What you never knew about Pulp Fiction

By Andrew Bucklow

Who was the first choice to play Vincent Vega? How much did the stars get paid and how is the film linked to Quentin Tarantino's other movies?

Here's what you never knew about the 1994 classic, Pulp Fiction:

FIRST CHOICE

John Travolta was not first choice to play Vincent Vega in Pulp Fiction.
John Travolta was not first choice to play Vincent Vega in Pulp Fiction.

John Travolta was not Tarantino's first choice to play Vincent Vega.

"John Travolta was at that time as cold as they get," Tarantino's agent, Mike Simpson, said to Vanity Fair.

"He was less than zero."

Instead, Tarantino wrote the part specifically for Michael Madsen who had to pass on the role because he had already signed on for another film called Wyatt Earp.

As a leaked list of potential stars indicates, Travolta was Tarantino's "strong, strong, strong second choice," but studio boss Harvey Weinstein wasn't convinced.

"One of the actors I had on the list was John Travolta," Tarantino said.

"And it came back: 'The entire list is approved...except for John Travolta.' So I got together with Harvey, and he's like, 'I can get Daniel Day-Lewis, Sean Penn, William Hurt'."

After Tarantino threatened to walk away from the deal, Weinstein reluctantly agreed to Travolta's inclusion.

THE STAR WHO SNUBBED TARANTINO

Bruce Willis was not first pick to play Butch the boxer.
Bruce Willis was not first pick to play Butch the boxer.

Bruce Willis wasn't the first choice to play Butch the boxer.

The role was originally offered to Matt Dillon, but the actor lost his chance to appear in the film when he offended Tarantino after reading the script.

"So he gave Matt the script," Tarantino's agent, Mike Simpson said to Vanity Fair.

"And he read it and said, 'I love it. Let me sleep on it.' Quentin then called me and said, 'He's out. If he can't tell me face-to-face that he wants to be in the movie - after he read the script - he's out.'"

NAUGHTY SCRIPT

At the time of its release, Pulp Fiction was the second most foul-mouthed film of all time with 265 "f***s".

The only movie with more was Tarantino's 1992 movie, Reservoir Dogs.

Both films are now way down the list which is topped by Swearnet: The Movie (935 f***s), a documentary called F*** (857 f***s) and The Wolf of Wall Street (569 f***s).

BECOMING AN ADDICT

John Travolta researched a lot on how to be an addict as he had no experience.
John Travolta researched a lot on how to be an addict as he had no experience.

John Travolta didn't have any experience with heroin before making the film but he wanted to look authentic on the big screen, so he did A LOT of research.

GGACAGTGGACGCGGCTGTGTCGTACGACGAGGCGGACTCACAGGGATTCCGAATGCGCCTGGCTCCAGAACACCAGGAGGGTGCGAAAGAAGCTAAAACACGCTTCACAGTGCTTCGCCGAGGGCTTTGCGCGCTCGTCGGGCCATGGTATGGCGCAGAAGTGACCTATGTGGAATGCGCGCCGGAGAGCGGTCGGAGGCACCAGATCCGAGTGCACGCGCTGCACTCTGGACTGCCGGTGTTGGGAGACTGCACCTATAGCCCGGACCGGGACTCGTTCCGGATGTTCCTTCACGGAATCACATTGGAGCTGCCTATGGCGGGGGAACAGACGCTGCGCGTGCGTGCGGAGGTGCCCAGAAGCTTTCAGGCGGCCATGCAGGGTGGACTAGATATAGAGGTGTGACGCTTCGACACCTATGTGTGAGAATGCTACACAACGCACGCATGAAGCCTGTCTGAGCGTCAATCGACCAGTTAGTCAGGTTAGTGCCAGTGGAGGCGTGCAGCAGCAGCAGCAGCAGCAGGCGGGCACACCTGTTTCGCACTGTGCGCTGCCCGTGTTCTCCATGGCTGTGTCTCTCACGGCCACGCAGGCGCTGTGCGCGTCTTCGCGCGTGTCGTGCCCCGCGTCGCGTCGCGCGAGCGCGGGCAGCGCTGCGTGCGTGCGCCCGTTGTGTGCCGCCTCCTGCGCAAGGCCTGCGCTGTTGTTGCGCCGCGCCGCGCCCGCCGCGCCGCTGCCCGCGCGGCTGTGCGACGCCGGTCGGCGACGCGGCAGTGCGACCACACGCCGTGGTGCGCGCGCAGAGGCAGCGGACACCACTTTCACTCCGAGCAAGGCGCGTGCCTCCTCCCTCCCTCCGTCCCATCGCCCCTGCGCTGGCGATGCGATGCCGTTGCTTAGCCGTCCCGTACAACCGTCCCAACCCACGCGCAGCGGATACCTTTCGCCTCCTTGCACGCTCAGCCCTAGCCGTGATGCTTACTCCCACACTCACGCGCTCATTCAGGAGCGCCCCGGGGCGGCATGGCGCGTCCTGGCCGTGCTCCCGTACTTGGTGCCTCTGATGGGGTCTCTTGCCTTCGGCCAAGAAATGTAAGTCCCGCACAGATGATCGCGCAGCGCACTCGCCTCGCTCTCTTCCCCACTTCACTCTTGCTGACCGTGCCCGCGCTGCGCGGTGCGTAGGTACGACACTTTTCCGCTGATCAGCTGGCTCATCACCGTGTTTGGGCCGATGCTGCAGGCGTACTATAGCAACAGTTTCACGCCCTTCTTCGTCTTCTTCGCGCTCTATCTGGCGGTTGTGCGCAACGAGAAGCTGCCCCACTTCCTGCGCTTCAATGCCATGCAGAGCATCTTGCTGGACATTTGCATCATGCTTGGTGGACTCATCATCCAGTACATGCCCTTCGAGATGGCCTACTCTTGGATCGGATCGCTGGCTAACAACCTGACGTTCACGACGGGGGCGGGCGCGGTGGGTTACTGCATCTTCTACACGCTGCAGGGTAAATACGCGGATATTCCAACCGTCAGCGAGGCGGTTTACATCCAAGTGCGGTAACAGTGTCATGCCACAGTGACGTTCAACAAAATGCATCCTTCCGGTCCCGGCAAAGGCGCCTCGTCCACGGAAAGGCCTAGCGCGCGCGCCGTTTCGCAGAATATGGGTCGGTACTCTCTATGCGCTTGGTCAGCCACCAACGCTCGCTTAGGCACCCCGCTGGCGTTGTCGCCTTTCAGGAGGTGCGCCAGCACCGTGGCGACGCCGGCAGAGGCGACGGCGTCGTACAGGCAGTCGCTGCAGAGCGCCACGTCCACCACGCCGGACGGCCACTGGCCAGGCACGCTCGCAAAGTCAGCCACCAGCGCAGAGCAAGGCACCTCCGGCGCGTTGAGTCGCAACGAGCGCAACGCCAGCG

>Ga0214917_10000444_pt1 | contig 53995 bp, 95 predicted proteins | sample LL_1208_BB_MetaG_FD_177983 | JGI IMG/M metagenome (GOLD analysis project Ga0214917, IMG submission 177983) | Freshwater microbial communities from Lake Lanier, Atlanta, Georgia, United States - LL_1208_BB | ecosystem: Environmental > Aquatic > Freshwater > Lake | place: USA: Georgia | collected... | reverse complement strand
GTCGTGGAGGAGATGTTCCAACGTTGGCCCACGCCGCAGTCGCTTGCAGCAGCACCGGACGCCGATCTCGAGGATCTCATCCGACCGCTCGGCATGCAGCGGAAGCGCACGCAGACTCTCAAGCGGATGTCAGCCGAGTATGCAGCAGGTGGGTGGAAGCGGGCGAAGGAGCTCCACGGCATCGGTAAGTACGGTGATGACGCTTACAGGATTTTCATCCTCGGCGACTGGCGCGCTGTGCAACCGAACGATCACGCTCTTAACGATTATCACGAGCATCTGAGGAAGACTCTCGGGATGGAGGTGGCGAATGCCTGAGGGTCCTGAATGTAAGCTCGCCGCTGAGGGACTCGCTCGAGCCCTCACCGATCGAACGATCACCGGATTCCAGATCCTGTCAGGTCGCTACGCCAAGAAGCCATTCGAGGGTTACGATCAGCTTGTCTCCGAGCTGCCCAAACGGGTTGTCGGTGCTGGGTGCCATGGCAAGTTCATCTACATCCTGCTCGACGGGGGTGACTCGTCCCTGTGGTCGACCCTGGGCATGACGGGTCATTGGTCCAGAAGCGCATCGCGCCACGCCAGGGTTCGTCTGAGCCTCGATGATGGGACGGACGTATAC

"Quentin set me up with a white-collar addict," Travolta said to Vanity Fair.

"Then I set myself up with a street addict, and I spent a few days with these guys and took notes."

One of the addicts told Travolta, "If you want to get the 'bottom envelope' feeling of that, get plastered on Tequila, and lie down in a hot pool.

"Then you will have barely touched the feeling of what it might be like to be on heroin."

And Travolta did just that.

THE ACCIDENTAL JHERI CURL

Samuel L. Jackson was meant to have an afro in Pulp Fiction.
Samuel L. Jackson was meant to have an afro in Pulp Fiction.

The most memorable hairstyle in the film definitely belongs Jules Winnfield who was played by Samuel L. Jackson.

But the actor revealed to Variety that he wasn't actually meant to have a jheri curl in Pulp Fiction.

"Quentin actually wanted me to have an afro wig, he wanted it to be a big afro," Jackson said.

"The PA that he sent out to buy the wig bought the wrong wig. They bought a jheri curl wig. When she came back with it, he was like, 'NO! NO! I told you afro!' And I was like, 'No, this is totally right'."

EQUAL PAY

With so many stars in the film, negotiating all of the different salaries could have been a nightmare.

But producer Lawrence Bender instead offered the main cast members the same amount to star in the film.

"It turned out to be US $20,000 a week," he said to Vanity Fair.

"Travolta, I think he worked seven weeks, so he made US $140,000. John used to laugh that by the time he rented his place at the Four Seasons Hotel he basically paid to be in the movie."

IT'S ALL LINKED

Uma Thurman as the deadliest woman in the world with a knife in Kill Bill.
Uma Thurman as the deadliest woman in the world with a knife in Kill Bill.

As Tarantino confirmed on The Project earlier this year, all of his movies are linked.

"There's the realer than real universe, all right, and all the characters inhabit that one," Tarantino said.

"But then there's this movie universe - and so From Dusk Til Dawn, Kill Bill, they all take place in this special 'movie' universe.

"So basically when the characters of Reservoir Dogs or Pulp Fiction, when they go to the movies...Kill Bill is what they go see."

Want some examples?

During Pulp Fiction, Samuel L. Jackson's character says that he'd like to become a drifter later in life.

Ten years later, Jackson appeared in Kill Bill Vol: 2 playing...yep, you guessed it...a drifter.

In Pulp Fiction, Uma Thurman's character reveals that she was once in a TV pilot for a show called Fox Force Five.

She described the plot as: "There was a blonde one, she was the leader. The Japanese fox was a Kung Fu master. The black girl was a demolition expert. The character I played was the deadliest woman in the world with a knife."

Does that sounds familiar?

Thurman's character basically described the plot of Kill Bill Vol: 1, in which the actress starred almost 10 years later.

- news.com.au

Get the news delivered straight to your inbox

Receive the day’s news, sport and entertainment in our daily email newsletter

SIGN UP NOW

© Copyright 2016, NZME. Publishing Limited

Assembled by: (static) on production apcf04 at 27 Sep 2016 13:49:02 Processing Time: 1227ms